The machine learning algorithm boosts the protein engineering process

Oct, 2021 - By SMI

The machine learning algorithm boosts the protein engineering process

There are numerous machine learning algorithms, only a handful of them take into account the target protein's evolutionary history. This is where the deep-learning algorithm ECNet is used.

Proteins are the molecular machinery of all live cells, and they have been used for a variety of purposes, such as medicines and industrial catalysts. Protein engineering is used to increase protein properties such as stability and functioning in order to overcome the limits of naturally present proteins. Machine learning algorithms help in protein engineering by lowering the experimental load of approaches like directed evolution, which requires numerous rounds of mutagenesis and high-throughput screening. They function by stimulating and forecasting the efficiency of all potential target protein sequences after being trained on protein sequence databases.

Researchers were able to use ECNet to examine the target protein and all of its homologs to determine which residues are linked together and as such crucial for that specific protein. The data is then combined and the deep learning system is used to determine what types of mutations are crucial for the target protein's function. The researchers demonstrated that ECNet outperformed existing techniques on three deep mutagenesis datasets in a benchmark analysis. In a subsequent study, ECNet was used to design TEM-1 β-lactamase—an enzyme that imparts resistance to lactam antibiotics and discovers variations with better fitness and hence resistance to ampicillin.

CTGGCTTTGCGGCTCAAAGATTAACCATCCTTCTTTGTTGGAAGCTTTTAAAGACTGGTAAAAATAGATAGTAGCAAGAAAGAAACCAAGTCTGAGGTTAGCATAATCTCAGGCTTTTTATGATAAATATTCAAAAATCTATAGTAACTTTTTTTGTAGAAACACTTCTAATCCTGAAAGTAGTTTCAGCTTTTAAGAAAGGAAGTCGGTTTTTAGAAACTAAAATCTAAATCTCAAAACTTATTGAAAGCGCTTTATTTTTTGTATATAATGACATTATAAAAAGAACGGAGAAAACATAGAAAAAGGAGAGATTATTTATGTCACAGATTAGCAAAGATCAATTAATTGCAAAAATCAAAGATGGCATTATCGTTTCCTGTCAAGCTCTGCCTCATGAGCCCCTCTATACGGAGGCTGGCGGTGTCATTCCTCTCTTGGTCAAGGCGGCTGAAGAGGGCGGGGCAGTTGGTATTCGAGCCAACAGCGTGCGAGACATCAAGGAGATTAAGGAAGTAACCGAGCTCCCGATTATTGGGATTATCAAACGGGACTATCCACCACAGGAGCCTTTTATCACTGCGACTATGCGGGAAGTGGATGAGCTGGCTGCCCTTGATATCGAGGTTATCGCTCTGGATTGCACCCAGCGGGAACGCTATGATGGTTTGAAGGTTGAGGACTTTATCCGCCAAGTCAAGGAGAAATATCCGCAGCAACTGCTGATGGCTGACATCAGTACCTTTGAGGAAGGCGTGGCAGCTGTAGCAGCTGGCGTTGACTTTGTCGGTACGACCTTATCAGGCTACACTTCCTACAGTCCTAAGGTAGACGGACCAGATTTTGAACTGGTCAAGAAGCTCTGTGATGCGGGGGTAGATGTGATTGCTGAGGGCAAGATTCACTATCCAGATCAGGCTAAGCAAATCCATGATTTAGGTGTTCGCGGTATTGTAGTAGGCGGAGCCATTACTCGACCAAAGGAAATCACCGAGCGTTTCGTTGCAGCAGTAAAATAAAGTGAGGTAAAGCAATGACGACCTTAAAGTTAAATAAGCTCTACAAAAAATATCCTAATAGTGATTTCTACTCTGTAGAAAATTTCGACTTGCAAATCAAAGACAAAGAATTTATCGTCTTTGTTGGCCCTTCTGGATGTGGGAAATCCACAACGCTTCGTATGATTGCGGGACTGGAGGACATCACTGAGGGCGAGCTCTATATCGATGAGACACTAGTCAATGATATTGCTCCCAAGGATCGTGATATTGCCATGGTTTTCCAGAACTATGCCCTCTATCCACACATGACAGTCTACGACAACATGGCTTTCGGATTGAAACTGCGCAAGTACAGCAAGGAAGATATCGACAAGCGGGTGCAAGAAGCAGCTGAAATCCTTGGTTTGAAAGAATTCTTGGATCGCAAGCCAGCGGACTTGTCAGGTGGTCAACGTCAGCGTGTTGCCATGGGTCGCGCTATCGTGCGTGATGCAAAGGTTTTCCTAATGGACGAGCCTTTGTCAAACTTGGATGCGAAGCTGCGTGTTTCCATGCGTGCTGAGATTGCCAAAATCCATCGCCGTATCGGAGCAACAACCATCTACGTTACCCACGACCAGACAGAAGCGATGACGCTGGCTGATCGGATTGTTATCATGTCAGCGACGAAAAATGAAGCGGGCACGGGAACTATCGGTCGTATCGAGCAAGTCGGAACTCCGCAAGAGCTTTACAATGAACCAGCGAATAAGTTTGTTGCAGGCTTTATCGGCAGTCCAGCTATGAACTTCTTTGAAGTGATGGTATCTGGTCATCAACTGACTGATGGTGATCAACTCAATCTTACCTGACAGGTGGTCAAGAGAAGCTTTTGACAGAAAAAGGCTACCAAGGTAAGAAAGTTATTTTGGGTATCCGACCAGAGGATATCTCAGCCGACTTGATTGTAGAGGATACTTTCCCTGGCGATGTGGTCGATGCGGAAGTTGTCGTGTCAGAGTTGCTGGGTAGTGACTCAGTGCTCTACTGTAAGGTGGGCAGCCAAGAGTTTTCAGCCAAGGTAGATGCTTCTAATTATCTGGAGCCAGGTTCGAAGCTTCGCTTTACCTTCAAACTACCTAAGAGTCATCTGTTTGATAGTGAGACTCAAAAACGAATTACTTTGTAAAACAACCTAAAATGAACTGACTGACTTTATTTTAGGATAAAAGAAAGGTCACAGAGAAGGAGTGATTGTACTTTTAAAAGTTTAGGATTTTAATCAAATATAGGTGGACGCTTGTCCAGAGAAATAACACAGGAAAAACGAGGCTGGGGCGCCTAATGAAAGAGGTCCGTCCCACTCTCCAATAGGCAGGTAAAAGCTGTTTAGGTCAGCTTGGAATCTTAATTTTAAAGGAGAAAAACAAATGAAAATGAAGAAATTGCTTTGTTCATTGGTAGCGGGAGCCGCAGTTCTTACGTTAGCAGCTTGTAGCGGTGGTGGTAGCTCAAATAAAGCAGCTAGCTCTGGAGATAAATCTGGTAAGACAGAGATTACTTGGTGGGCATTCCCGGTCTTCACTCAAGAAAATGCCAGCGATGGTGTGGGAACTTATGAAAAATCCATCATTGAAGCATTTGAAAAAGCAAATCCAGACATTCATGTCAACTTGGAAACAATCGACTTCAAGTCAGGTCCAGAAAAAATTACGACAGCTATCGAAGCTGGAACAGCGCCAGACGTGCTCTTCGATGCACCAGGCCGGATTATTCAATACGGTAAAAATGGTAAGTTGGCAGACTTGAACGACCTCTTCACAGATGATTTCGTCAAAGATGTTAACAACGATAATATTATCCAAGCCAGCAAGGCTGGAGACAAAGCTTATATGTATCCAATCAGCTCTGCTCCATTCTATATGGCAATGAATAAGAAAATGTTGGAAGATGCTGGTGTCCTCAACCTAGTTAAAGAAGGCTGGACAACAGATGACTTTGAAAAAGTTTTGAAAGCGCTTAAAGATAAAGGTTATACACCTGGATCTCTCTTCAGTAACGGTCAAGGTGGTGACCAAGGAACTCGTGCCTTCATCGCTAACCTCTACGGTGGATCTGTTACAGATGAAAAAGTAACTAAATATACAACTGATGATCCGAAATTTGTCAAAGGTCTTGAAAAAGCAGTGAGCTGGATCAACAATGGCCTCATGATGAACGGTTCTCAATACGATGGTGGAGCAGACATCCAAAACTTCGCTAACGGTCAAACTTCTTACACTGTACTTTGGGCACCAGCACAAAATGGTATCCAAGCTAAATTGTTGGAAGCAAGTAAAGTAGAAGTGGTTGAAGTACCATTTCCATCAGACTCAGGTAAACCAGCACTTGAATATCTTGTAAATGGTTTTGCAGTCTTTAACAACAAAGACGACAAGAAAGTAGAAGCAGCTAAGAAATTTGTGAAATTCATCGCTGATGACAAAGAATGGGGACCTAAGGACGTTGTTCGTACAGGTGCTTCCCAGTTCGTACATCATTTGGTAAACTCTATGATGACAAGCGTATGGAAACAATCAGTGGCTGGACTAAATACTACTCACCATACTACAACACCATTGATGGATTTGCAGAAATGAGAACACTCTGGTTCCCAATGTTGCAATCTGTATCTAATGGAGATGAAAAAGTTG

Moreover, throughout the study, ECNet favored higher-order and new mutations. Using a computational system that can correctly anticipate higher-order interactions helps minimize the amount of time spent on experiments. To enhance prediction efficiency, researchers are integrating all of the proteins in the database with the target protein's particular evolutionary history. They can then utilize the mutations generated by their research to enhance and train the model further. This model is still in development, but it is an upgrade over what is previously known in the research. ECNet is already being used by researchers to build enzyme catalysts with higher selectivities.

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